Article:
What is the Best “Dremel Tool” Spindle for your CNC Router?

dremel 200 vs dremel 4000

The Dremel 200 beside the Dremel 4000

When I first built my CNC router from a kit, I used a Dremel 200 with my Zen Toolworks machine.  Although it worked acceptably, sometimes I need to use a Dremel outside of CNC machining.  I had a gift certificate to Home Depot and decided that an upgrade was in order.  After doing some research and trials, there are some other rotary tool options that I thought I’d include here as well:

Comparing the different models that I’ve tried or looked at, here’s what I’ve come up with in no particular order:

Chicago Electric Rotary Tool – At $10.49 from Harbor Freight Tools it’s hard to not at least be curious about this little guy.  It runs at 16,000 RPM and draws .7 Amps of current at 120 volts, so it’s not as powerful as any of the Dremel models listed.  It seems to have no speed adjustment either.  It is insanely cheap though, and comes with quite a few accessories.  It has been used in a CNC router before, so apparently it’s up to the job in at least some capacity.

Dremel 200 beside Dremel 3000

The Dremel 200 beside Dremel 3000

Dremel 200Available from Amazon
Most basic Dremel tool (that I’ve sen at least).  Two speeds, low, and high, or three if you count “off.”  Extremely loud in the high setting and not quiet on the low setting.  It’s done the job for me for a couple months now.  Motor is sized at 1.2 amps and it comes with a 3 year warranty.  See how I mounted my 200 here.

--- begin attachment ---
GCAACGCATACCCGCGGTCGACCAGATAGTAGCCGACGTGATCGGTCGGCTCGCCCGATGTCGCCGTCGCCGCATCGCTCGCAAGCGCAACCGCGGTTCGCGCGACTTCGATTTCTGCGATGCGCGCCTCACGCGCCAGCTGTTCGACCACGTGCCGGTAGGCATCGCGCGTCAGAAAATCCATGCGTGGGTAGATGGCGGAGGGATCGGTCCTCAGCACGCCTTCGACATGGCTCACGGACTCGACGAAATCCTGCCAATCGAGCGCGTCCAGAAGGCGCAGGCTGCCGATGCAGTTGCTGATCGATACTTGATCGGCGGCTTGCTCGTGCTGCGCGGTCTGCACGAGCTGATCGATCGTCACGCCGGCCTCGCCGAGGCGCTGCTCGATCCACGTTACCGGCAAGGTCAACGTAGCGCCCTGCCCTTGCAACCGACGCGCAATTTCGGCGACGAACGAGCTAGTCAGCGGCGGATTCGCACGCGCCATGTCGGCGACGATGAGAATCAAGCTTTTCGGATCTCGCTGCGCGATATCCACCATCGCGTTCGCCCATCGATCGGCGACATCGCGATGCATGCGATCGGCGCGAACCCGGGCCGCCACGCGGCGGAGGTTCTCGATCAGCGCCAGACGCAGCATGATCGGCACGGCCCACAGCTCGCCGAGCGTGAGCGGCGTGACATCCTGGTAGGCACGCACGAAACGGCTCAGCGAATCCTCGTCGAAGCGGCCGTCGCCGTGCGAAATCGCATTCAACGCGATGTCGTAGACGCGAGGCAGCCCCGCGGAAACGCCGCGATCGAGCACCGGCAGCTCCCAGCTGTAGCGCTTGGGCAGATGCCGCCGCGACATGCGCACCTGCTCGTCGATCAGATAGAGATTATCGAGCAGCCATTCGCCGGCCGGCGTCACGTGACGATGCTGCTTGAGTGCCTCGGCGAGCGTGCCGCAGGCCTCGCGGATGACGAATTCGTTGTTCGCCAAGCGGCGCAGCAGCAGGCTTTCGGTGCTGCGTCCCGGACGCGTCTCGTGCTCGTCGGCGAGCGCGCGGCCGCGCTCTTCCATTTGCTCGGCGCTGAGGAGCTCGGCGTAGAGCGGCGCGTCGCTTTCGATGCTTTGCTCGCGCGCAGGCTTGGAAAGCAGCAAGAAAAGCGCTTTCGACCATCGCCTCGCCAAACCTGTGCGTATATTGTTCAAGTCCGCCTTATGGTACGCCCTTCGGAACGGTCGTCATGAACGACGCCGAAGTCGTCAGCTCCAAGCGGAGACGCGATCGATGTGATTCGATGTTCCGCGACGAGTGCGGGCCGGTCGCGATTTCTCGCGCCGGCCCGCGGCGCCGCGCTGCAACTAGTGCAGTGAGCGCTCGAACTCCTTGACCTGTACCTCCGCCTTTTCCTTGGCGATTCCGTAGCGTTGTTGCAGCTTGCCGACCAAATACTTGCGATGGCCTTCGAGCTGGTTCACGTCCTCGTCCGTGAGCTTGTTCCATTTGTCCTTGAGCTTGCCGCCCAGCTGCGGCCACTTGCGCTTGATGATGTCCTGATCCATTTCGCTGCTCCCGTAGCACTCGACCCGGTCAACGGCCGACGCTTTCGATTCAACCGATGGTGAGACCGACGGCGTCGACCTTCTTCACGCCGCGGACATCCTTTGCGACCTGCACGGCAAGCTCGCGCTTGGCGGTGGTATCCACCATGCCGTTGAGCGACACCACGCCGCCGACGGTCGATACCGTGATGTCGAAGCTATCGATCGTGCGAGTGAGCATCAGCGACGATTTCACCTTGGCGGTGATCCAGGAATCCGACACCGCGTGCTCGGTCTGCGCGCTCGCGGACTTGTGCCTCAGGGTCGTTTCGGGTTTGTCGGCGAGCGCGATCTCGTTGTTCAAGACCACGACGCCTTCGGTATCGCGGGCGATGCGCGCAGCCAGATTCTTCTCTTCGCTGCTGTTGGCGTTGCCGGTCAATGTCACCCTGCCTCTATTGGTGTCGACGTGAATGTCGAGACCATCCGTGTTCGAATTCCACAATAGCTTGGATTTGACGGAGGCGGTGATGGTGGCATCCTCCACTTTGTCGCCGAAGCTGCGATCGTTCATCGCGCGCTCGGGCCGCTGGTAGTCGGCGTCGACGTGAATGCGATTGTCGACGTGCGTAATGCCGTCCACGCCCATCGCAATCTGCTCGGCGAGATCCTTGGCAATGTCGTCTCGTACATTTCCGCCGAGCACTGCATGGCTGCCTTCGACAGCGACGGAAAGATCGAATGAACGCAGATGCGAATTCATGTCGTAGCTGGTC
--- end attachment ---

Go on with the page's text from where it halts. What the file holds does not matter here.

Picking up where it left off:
Dremel 300/3000 – also available from Amazon These tools spec-wise look nearly identical.  Both have a 1.2 amp motor (the 300 claims 1.15) and have similar speeds 5000 on the low end and 32000 RPM as a top speed for the 3000 and 35000 RPM as the top speed on the 300.  The 3000 does have a claimed better fan and a nose-cap wrench.  Both have a 4 year warranty.

After briefly checking out the 3000, it seemed quieter than the Dremel 200, but I didn’t have a 300 to compare it to.  Ultimately, it didn’t seem like much of an upgrade over the Dremel 200, so I returned it for the 4000 model.  Also, like the 4000, it’s not a drop-in replacement for the Dremel 200 model as it’s slightly fatter.

Dremel 4000 – obviously available from Amazon I finally “settled” on this tool since it was the largest Dremel that seemed like it would fit nicely in my router.  The pictures make it (to me at least) seem quite a bit larger than the 3000, but it looks like it’s simply longer.  At 1.6 Amps, this is the largest moto-tool that I looked at and it’s definitely quieter than the 200 model.  Also, it comes with a 5 year warranty instead of the standard 4 year.  I like it so far, but I’ve only cut MDF with it (to make this nice “random tree” model).

Is the performance of the 4000 better than the 200?  As far as the motor goes, I’m not sure if it makes a lot of difference.  The speed selection is very nice, and comes with a separate on/off switch.  It’s also quieter.  I’m hoping the the more powerful motor will allow for deeper cuts per pass, but I haven’t tested it enough to say definitively or even get a gut feeling.  Be sure to see how I mounted my Dremel 4000 here.

After I’d partially written this article, I managed to smoke my Dremel 4000 (literally).  I’m pretty unhappy about it, but it could have been avoided.  Definitely remember to tighten your collet or chuck with any of these tools.